So far this year alone 5 women have been charged with abortion-related offenses in the U.K., compared to the three total across the previous 160 years, and this number is likely to go up, guilty or not, if the police continue this legal harassment of patients who’ve miscarried. Current police guidelines do not require the police to take biological samples in the case of unexplained miscarriage, and state instead that it is a matter of the investigating officers’ discretion; in which case we must ask, why are so many choosing to go this route, and why are so many more miscarriages being subjected to unfounded investigations in the first place? We have no answers as yet but taken with the British police’s treatment of sexual assault and domestic violence survivors, and the overall misogyny, rates of domestic violence and rape either perpetrated or tacitly supported by members of the police force and a fairly bleak picture begins to emerge.

It’s important to note as well that the blood, urine, and placental tests can’t actually prove the patient didn’t induce a medication abortion. The tests will only catch use of the relevant drugs within a certain timespan, so while they can be used to convict they cannot be held up as evidence by the patient that they did not take drugs in order to purposely end their pregnancy. Just giving consent to the medical testing will not be enough to end the ordeal for patients under investigation, however refusal of consent may be taken as an indication of guilt, prolonging the investigation—and the ordeal—for the patient.

While these tests aren’t yet being used in the United States, it seems likely that it’s only a matter of time before they’re adopted over there too. They are already in use in Poland, where a similar judicial harassment campaign is underway. (Poland outlawed abortion almost completely in 2020, technically permitting it in cases of threat to the life or health of the pregnant person, rape, or incest, but in practice allowing patients to die instead.)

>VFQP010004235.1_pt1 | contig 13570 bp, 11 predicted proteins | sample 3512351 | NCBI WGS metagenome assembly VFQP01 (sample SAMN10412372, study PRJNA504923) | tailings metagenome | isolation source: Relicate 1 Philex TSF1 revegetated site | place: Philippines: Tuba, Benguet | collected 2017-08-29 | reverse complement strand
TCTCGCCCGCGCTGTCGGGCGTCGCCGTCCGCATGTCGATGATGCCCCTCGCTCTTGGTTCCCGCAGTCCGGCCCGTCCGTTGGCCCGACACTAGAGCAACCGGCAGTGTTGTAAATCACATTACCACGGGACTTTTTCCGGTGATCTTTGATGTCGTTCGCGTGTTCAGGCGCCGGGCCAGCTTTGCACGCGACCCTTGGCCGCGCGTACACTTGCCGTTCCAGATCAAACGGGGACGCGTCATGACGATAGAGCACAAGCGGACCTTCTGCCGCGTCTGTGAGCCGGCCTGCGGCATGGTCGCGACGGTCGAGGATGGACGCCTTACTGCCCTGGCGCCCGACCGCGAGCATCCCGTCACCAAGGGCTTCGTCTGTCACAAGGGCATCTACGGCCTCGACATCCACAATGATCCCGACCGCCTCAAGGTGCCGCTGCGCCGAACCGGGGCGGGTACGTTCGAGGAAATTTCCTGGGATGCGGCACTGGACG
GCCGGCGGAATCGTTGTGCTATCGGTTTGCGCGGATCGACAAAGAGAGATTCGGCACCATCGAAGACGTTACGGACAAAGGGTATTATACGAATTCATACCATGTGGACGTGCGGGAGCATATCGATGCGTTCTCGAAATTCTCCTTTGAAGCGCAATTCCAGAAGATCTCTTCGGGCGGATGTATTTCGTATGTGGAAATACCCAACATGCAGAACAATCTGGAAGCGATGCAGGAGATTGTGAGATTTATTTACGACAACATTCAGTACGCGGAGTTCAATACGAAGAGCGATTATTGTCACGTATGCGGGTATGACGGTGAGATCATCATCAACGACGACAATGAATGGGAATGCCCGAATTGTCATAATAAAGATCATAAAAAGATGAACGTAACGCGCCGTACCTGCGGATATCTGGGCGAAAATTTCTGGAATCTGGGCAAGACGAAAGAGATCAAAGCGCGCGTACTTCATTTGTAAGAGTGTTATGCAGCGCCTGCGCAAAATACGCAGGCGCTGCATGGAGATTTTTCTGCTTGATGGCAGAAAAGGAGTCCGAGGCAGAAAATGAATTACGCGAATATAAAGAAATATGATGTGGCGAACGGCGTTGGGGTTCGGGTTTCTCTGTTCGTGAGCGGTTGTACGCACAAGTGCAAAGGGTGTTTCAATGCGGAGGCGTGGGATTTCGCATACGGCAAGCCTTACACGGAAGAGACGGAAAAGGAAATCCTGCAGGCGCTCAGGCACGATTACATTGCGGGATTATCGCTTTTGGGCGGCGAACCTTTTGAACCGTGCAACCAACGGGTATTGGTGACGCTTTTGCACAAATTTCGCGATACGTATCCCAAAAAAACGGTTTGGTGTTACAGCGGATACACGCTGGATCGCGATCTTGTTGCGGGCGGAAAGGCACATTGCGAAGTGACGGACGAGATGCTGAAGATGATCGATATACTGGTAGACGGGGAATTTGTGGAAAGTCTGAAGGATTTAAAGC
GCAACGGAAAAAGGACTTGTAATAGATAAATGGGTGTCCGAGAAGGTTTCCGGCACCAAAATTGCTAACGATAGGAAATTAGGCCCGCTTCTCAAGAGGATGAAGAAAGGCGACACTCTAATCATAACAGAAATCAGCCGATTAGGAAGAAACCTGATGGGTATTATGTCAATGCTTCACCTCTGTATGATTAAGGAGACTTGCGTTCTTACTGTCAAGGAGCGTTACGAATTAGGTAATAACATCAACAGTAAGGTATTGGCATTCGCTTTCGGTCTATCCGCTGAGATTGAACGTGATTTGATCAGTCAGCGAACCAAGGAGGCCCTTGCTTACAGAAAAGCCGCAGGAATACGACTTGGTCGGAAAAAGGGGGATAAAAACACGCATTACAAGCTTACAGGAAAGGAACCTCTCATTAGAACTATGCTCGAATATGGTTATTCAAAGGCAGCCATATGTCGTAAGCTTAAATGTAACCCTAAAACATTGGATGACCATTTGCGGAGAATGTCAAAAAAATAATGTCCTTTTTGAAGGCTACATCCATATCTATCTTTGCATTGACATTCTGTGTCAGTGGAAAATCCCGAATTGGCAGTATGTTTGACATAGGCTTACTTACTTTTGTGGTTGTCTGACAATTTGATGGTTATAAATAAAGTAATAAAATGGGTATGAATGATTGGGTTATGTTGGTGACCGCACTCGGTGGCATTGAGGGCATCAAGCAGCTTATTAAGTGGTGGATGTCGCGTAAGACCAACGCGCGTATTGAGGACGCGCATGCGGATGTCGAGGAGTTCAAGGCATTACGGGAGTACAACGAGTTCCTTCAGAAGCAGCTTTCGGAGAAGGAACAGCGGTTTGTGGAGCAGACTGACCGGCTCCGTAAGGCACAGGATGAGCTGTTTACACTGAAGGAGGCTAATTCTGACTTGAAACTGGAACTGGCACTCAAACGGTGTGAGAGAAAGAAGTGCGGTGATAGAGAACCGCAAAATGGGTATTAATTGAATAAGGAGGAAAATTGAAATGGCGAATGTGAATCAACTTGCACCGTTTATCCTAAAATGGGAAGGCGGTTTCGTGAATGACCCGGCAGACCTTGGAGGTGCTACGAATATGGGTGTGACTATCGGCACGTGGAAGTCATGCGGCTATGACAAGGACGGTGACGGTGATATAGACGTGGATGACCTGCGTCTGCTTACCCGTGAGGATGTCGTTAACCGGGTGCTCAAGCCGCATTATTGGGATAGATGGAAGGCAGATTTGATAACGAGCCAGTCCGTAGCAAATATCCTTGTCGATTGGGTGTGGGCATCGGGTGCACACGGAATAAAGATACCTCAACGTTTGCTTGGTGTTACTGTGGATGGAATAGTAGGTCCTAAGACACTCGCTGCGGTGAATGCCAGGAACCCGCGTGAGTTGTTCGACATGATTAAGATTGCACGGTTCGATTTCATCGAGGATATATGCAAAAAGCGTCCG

The fear of prosecution and harassment at the hands of police may also lead to patients experiencing or who suspect they are experiencing a miscarriage from delaying or avoiding medical care, leading to pregnancy loss that could have been avoided and serious health complications or even death for the pregnant patient, if the police are allowed to continue this behavior. Activists are clear that the only solution to this and other negative outcomes that result from the UK’s current abortion laws is to repeal the 1861 law criminalizing abortion and instead regulate it like any other medical procedure.

As Dr. Jonathan Lord told Tortoise Media, “It can never be in the public interest to subject a woman to criminal investigation following a pregnancy loss. They ought to expect compassion and sympathy. Not only are these investigations desperately cruel but they’re also an enormous waste of police resources.”

Menstrual tracker app Clue has announced that it would not comply with any request from any police force to turn over any user’s data after the overturn of Roe vs Wade, and several other apps responded by anonymizing all user data or implementing end to end data encryption so they would have nothing useful to turn over to police. However, when the police can seize your phone itself the safest option still appears to be to just not use one, and not to record your cycle anywhere that can be accessed with a search warrant.

(featured image: uzenzen/Getty Images)

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Siobhan Ball
Siobhan Ball (she/her) is a contributing writer covering news, queer stuff, politics and Star Wars. A former historian and archivist, she made her first forays into journalism by writing a number of queer history articles c. 2016 and things spiralled from there. When she's not working she's still writing, with several novels and a book on Irish myth on the go, as well as developing her skills as a jeweller.